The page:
In phase 1, the line is being extended northwards from Whitechapel, with new stations created at Shoreditch High Street, Hoxton, Haggerston and Dalston Junction. A further extension along the North London Line, through Canonbury to Highbury & Islington for interchange with the Victoria line, North London line and Northern City Line will open soon afterwards. The northern extension will require only 3.6 km of new trackbed to be constructed, linking Whitechapel to the Broad Street viaduct, as existing disused trackbeds will be used for most of the distance.

Shoreditch closed permanently in June 2006. The new line will diverge before the closed Shoreditch station, traverse the former site of the Bishopsgate Goods Yard, bridging Shoreditch High Street, before running north along the Broad Street Viaduct. A new Shoreditch station will be located in Bethnal Green Road very near Shoreditch High Street. Statutory planning powers for the extension were granted in January 1997.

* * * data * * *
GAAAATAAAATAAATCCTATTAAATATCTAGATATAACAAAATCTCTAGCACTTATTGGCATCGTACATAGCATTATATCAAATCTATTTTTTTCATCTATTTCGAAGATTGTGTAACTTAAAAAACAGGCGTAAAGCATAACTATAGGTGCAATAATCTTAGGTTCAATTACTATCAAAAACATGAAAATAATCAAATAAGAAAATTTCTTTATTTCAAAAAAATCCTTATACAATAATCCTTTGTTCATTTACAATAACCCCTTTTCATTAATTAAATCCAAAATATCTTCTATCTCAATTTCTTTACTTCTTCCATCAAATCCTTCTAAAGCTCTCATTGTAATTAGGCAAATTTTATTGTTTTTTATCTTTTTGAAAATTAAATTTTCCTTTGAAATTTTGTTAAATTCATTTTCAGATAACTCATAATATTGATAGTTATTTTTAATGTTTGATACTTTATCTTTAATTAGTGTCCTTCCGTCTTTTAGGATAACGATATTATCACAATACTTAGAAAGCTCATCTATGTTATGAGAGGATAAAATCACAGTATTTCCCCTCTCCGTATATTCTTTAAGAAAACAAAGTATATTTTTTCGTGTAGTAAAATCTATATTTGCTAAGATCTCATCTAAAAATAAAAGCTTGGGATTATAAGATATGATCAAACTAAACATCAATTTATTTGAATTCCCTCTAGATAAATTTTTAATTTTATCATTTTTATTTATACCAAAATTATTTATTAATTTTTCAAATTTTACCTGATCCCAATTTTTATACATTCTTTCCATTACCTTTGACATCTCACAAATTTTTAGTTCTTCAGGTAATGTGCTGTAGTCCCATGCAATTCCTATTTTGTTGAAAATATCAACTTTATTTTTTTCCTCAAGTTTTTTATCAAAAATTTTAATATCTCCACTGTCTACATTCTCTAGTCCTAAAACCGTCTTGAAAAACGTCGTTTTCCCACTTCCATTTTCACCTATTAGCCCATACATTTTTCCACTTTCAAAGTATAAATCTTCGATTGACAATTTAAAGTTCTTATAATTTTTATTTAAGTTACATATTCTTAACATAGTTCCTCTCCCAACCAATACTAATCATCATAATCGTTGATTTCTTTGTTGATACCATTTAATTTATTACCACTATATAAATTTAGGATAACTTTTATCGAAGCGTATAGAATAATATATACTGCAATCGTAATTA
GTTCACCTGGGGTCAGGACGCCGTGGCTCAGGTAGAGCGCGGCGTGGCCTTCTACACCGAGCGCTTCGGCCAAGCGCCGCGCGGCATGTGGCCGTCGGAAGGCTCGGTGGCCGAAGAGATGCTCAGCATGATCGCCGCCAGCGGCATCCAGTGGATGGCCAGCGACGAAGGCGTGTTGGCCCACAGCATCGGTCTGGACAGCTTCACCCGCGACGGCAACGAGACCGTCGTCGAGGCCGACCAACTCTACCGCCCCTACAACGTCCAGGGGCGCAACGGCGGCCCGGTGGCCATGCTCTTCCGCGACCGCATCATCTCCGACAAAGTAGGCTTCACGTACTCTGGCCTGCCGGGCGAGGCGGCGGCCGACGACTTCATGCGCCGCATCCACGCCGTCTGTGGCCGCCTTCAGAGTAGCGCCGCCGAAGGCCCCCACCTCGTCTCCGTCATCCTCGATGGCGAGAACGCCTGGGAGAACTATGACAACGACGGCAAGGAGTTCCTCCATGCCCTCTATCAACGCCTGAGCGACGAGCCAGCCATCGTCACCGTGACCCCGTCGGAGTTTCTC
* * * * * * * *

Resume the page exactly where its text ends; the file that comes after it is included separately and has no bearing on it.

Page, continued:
As of mid-April 2008, the main structure of the bridge over Shoreditch High Street is complete. The ground on the approaches to the bridge has been largely cleared and significant sections of the approach viaducts have been built. The building of the station itself is at a very early stage only.

Early in the project's life mention was made of the possibility of further extending the line from Highbury & Islington, to Finsbury Park to the north, and Willesden Junction to the west, by way of Camden Road, Primrose Hill and Queen's Park, following the above-ground Network Rail North London Line tracks. This was known as the Mayor's Orbirail project. These ideas are not in the present project. The project's web site states that Finsbury Park is omitted because of operational complexity and says that the Willesden Junction branch could be considered as a separate project in the future. The present track plans[1] show a separated ELL and NLL without the possibility of through running.

Southern extensionEdit

File:EastLondonLineRouteMap.png